The December 30 2018 election in the Democratic Republic of Congo (DRC), which was widely acknowledged to have been rigged, declared Felix Tshisekedi as the winner over Martin Fayulu, who got the most votes.
It is understood that Tshisekedi’s election was the result of a deal made with former president Joseph Kabila, whose rule since 2001 was characterised by conflict, corruption, authoritarian rule and human rights abuses.
The DRC remains the African country with possibly the greatest untapped potential – with great mineral wealth but an underdeveloped economy and an impoverished nation.
The African Development Bank said real GDP growth was an estimated 4.0% in 2018, up from 3.7% in 2017, due to higher commodity prices and increased mining production. It expected growth of 4.5% in 2019 and 4.6% in 2020.
Mining was expected to be the key driver of growth, while the outlook could be positively affected by firm commodity prices, positive election results (including acceptance of the results), progress in the security situation in the conflict-ridden central and eastern parts of the country, control of the Ebola epidemic, “and a start to diversification in the fabric of production”.
The mining sector accounts for 99% of the value of exports, 34% of total government revenue, and two GDP points. But diversifying the economy requires some improvement in the infrastructure deficit and a more facilitative business environment. The DRC ranks 184 out of 190 countries on the World Bank’s Doing Business 2019 report.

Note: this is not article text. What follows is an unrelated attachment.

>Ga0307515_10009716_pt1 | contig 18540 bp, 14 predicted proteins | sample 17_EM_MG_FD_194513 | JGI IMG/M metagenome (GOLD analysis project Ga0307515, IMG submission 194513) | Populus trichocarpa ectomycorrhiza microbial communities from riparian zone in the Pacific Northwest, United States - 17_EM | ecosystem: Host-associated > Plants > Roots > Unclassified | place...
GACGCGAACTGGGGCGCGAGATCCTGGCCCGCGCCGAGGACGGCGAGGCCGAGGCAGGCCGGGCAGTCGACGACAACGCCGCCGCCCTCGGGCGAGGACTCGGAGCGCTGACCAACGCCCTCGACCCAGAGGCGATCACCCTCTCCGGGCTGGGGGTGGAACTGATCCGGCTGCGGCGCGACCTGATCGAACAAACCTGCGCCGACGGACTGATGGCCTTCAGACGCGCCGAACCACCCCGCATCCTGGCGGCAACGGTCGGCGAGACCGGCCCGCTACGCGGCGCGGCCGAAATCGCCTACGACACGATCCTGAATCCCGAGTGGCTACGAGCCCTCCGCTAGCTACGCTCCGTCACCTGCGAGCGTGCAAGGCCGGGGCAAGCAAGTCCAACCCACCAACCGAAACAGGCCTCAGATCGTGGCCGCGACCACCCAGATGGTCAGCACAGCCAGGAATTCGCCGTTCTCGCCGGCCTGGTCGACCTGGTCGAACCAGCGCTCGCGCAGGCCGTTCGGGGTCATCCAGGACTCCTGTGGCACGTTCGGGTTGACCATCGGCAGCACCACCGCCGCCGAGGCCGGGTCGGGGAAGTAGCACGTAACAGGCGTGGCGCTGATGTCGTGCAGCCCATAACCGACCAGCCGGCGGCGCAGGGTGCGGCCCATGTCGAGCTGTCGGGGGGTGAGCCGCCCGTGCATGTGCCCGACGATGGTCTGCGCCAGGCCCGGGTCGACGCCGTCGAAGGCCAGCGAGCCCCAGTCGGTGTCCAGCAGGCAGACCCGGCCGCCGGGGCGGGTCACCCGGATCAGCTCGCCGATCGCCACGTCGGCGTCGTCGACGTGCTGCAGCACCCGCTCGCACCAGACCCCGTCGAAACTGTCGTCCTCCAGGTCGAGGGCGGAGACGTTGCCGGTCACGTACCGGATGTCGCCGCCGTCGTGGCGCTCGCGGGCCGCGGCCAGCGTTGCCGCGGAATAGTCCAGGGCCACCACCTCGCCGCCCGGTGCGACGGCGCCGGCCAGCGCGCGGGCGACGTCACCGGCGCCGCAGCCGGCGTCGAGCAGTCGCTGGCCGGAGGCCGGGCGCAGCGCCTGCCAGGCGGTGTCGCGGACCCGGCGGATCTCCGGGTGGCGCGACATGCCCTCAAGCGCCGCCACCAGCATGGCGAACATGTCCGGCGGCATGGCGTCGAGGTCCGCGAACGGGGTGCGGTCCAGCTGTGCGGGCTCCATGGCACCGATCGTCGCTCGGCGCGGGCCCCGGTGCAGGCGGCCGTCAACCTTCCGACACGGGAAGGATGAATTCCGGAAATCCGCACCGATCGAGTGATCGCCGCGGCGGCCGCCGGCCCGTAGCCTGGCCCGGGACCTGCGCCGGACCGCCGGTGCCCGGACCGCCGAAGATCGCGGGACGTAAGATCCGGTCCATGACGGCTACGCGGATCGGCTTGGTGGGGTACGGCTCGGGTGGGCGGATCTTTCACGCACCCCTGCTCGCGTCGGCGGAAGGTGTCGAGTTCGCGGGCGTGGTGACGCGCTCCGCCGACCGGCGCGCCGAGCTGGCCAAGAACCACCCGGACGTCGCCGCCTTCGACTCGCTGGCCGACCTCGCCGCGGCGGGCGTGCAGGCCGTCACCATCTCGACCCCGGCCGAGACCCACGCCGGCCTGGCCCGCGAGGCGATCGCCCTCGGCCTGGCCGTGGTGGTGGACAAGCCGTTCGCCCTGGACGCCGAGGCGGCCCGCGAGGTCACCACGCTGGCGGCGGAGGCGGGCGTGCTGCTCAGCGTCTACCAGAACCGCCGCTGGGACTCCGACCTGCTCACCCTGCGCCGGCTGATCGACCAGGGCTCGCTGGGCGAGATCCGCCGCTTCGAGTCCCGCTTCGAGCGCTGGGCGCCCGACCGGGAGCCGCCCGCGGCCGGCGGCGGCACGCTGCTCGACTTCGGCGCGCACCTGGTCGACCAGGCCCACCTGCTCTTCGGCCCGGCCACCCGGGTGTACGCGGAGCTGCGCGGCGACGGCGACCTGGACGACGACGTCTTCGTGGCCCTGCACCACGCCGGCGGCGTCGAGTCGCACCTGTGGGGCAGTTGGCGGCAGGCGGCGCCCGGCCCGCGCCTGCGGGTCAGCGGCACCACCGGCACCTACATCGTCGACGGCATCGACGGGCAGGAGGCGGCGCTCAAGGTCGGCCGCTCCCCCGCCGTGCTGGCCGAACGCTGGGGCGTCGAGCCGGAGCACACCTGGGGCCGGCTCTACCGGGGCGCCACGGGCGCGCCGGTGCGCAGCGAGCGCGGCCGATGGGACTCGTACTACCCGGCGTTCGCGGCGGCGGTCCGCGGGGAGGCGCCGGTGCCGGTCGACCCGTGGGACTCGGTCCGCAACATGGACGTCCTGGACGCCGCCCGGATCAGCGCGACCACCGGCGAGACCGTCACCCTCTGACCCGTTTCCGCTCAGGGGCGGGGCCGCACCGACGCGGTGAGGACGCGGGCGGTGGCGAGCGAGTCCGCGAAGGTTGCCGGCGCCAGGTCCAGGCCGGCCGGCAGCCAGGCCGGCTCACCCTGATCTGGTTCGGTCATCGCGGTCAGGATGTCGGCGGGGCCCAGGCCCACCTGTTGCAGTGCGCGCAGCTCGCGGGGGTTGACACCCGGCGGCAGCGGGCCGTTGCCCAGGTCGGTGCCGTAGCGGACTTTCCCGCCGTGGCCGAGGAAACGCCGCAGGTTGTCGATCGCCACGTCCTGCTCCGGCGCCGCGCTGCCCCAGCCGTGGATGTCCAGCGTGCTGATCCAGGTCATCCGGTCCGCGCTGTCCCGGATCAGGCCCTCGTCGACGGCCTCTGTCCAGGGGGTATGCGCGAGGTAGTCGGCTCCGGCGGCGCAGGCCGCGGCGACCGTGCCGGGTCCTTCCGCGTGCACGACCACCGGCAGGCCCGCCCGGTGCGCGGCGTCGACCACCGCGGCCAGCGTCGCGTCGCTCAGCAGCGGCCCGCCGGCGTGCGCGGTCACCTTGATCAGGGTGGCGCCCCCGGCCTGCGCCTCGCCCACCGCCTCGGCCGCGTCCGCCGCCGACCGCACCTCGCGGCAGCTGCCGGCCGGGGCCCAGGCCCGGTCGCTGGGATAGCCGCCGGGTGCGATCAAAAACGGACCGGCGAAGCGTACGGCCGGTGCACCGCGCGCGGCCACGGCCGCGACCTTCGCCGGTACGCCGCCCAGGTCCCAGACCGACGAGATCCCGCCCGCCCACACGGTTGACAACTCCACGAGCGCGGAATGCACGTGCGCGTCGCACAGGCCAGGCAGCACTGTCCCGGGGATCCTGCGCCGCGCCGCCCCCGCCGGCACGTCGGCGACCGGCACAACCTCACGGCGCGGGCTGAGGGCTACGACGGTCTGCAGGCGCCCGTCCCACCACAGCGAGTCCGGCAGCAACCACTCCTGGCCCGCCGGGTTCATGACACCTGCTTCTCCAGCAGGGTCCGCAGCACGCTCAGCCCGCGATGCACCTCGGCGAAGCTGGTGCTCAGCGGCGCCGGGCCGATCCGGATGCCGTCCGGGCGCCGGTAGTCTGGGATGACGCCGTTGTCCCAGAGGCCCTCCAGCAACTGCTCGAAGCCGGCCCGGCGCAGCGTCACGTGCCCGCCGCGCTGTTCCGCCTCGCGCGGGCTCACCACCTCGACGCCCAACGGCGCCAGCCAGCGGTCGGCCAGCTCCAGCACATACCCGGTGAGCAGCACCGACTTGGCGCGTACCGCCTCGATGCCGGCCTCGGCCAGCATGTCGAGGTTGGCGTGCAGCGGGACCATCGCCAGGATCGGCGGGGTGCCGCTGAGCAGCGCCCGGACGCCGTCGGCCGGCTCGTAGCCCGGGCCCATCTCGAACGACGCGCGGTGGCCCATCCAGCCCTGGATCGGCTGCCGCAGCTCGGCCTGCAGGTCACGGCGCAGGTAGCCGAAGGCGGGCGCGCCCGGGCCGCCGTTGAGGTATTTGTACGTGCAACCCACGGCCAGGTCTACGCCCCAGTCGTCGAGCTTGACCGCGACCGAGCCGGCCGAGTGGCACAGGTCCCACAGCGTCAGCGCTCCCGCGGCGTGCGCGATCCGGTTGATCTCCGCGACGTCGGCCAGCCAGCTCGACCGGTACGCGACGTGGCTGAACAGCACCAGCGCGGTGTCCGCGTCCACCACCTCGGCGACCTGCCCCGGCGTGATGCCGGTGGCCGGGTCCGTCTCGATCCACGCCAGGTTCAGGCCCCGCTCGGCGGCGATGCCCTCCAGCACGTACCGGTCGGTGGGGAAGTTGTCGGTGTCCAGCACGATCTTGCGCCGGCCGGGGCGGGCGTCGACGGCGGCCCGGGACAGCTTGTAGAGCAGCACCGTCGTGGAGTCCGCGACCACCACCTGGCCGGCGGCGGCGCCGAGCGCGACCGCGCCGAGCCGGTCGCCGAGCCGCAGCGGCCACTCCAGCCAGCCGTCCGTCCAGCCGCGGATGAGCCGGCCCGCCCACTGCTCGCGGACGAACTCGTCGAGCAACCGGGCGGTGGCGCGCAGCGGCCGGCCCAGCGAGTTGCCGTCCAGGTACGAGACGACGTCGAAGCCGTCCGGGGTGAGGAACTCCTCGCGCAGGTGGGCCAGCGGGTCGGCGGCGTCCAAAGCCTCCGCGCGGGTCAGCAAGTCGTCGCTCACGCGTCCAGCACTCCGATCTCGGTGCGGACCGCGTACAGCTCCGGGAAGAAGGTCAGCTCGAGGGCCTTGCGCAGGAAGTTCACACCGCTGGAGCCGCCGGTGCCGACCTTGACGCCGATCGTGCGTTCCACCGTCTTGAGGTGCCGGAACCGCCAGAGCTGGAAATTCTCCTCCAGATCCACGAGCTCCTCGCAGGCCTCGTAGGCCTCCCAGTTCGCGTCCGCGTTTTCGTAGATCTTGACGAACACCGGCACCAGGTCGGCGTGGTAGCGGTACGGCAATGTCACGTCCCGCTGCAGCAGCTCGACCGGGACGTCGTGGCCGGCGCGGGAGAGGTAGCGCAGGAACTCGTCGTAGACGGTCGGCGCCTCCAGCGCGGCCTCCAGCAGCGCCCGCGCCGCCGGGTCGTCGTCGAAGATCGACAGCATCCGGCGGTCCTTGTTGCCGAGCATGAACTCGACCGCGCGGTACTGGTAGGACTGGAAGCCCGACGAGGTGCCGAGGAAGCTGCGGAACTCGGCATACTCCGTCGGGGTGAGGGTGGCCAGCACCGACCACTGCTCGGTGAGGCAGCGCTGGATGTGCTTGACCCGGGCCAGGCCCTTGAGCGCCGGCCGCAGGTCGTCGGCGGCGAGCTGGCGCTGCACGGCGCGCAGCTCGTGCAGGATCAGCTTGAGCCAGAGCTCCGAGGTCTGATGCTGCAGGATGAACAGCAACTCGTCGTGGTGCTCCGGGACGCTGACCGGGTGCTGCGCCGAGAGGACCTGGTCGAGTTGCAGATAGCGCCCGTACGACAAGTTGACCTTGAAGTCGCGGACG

The DRC’s National Strategic Development Plan aims for it to become a middle-income country by 2022, mainly through transformation of the agricultural sector.
Economic transformation includes the massive Inga hydro-electric power plant, where South Africa has committed to buying 2,500 MW and possibly a further 2,500 MW in Inga 3, which many believe to be uneconomical, as well as paying for a 1,600km transmission line from the DRC to South Africa.
Despite calls for action following the election result, SADC, South Africa, the EU and US have not voiced concerns over the election outcome.
The EU had extended sanctions on a number of officials just prior to the election while the US had imposed sanctions in June last year. Tshisekedi is reported to have called for sanctions to be lifted.
The Institute for Security Studies said many may argue that potential voices of objection chose stability over war. “But the Congolese people chose change over the status quo, and the regional, continental and international response deprived them of that change.”